How Do Nanny States Grow?

Friday, March 11, 2005

No. I'm not going to talk about that old (and true) saw of capitalist economics that controls breed more controls. What I'm after lies deeper than that. After all, were our citizenry disgusted enough with the nanny state, we could, through the ballot box, finally start dismantling it in earnest. So the question becomes this: how do citizens tolerate intrusions from the nanny state into their lives in the first place?

I'm not going to go into this in detail today other than to say that what our average citizens will tolerate is a direct reflection on the implicit philosophical premises they commonly hold. But I will provide an interesting example. Through Jewish World Review, I learned of a James Lileks column that shows exactly why we find ourselves, as a nation, in some of the predicaments we are in.

The title of the article is "Don't These People Have Better Things to Do?" and the piece illustrates perfectly what Ayn Rand found wrong with what used to be commonly referred to as the political "Middle of the Road." Out of the gate, it looks like a column whose time has come.

Short version of this column: If the Republicans wish to lose their majority, they can expend great amounts of energy to outlaw soft-core skin flicks on cable TV.

So he's going to make a rousing call to battle for freedom of speech, right? Not quite.

One can argue that the government has the right to regulate decency over the public airwaves because they are, well, public. The Native Americans [sic] sold them to Marconi in 1684 for $24 or something like that. In any case, we lend them to gigantic congealed media conglomerates so they can broadcast drivel and dross in exchange for a few billion dollars in revenue. All we ask is that they don't drop the effenheimer too often, or unfurl a starlet's naughty bits during the family hour.

Voluntary constraint isn't working very well, alas. As you've probably noticed, standards for nearly everything seem to have degraded.

Now, one might argue that I could stand to cut Lileks some slack. We have, after all, never had a rational scheme for property rights in the realm of the air waves. Why should Lileks be raked over the coals for failing to imagine a different scheme? Indeed, Lileks argues against regulation of cable television, a medium for which this confusing regime does not apply.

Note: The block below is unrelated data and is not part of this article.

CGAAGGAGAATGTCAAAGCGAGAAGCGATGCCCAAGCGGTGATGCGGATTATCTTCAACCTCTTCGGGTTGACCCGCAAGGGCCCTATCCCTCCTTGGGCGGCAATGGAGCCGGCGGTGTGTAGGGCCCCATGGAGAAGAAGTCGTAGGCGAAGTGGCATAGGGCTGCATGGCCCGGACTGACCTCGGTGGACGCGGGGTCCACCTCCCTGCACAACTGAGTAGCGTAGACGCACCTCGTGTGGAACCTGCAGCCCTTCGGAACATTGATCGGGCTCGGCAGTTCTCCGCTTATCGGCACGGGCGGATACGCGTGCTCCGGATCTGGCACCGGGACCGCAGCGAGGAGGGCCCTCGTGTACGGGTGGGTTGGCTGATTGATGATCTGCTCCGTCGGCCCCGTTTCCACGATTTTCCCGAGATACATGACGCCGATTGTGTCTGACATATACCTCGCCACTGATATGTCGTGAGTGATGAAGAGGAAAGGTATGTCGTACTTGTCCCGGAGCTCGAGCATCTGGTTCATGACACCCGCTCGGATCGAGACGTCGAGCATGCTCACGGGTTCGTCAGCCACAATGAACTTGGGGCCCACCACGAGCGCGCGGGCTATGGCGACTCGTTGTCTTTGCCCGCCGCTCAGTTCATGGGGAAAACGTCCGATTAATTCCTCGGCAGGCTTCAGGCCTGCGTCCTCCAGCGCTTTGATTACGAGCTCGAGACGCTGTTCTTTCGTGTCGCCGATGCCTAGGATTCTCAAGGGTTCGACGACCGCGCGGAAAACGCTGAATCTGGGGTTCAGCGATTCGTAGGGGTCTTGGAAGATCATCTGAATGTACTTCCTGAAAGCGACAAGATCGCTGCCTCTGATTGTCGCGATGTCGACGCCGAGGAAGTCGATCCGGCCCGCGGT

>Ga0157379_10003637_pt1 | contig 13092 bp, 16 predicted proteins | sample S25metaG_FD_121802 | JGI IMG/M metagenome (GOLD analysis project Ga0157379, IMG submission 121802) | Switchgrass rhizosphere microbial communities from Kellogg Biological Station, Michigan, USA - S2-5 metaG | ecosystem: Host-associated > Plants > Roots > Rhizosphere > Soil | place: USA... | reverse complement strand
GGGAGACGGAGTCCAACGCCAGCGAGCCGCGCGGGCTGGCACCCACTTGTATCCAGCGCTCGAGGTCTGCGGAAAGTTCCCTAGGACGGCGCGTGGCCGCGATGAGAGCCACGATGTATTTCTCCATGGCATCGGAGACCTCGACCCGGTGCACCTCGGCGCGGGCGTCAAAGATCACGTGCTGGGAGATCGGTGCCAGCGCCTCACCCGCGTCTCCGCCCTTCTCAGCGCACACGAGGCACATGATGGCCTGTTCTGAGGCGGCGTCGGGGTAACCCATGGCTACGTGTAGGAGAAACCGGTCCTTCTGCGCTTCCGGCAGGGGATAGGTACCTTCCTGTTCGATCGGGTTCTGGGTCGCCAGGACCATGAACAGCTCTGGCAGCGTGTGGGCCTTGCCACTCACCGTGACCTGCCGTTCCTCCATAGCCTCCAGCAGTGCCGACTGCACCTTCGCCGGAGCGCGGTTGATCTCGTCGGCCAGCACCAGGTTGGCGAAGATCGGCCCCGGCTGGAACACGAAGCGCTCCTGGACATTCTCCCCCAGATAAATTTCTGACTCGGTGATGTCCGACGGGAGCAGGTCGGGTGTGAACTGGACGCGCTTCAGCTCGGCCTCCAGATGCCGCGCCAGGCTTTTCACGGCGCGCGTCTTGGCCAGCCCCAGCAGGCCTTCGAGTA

Anyone with premium cable channels knows that some programs feature content that would not be appropriate for children. But these programs — often called "movies," in the modern slang — have already been revealed to the public in large gathering places called "multiplexes" where adults collect under cover of darkness to observe the alluring shadows projected on the wall. In short, if [Congress] can regulate cable simply because they think they should, then they can regulate anything.

Ah! But why does Congress think it can regulate anything? Maybe because people like Lileks accept their basic premise after all. Notice that Lileks does not make an argument exempting cable from government oversight because it isn't being broadcast over "public" property. Indeed, he accepts government regulation over billboards, which do have definite owners.

If the new censors were concerned only with the public airwaves, they might get an amen from those tired of the banal and adolescent crudity of modern media. If their crusade means fines for radio shows that run contests rewarding people for having sex in churches, as happened with the infamous Sam Adams beer promotion a few years ago, well, this does not mean the First Amendment has been run through the shredder. We can all agree that a certain amount of decorum is desirable in the public sphere, so we will be spared from explaining to our children what those people are doing up on that Calvin Klein billboard. ("It's a special dance people do when they've, ah, lost their underwear, dear.")

And aside from the issue of property rights being a non-issue for Lileks, he basically says, "A little censorship is OK." So when do we stop? That's the whole problem: Our body politic accepts censorship and may be about to get what amounts to a mild slap on the wrist compared to what it deserves. Sooooo..... As much as I admire your work and worship you as a writer, no slack for you, Mr. Lileks!

And this quote also gets us to the crux of the matter. Why do we end up with a paternalistic state? If Calvin Klein uses lewd displays as adverisements, why aren't there massive boycotts? Because parents are unable to stand up to the very children they want to "protect" when they beg for the clothes? Or are the parents themselves such slaves to fashion that they'll tolerate lewdness so they can buy the clothes themselves? Or is it easier to just let Unca Sam take care of the advertisers, freedom be damned?

Government intrusion begins in a free society when people, out of laziness, accept "just a little" government control over some aspect of their lives. So is it true that, as Lileks says, "the First Amendment has [not] been run through the shredder," when we ban certain kinds of advertising we deem indecent? I dunno, but I hear a loud sound resembling a shredder, I hear the rustling of papers, and maybe it's me, but I'm getting a whiff of "old paper smell."

-- CAV

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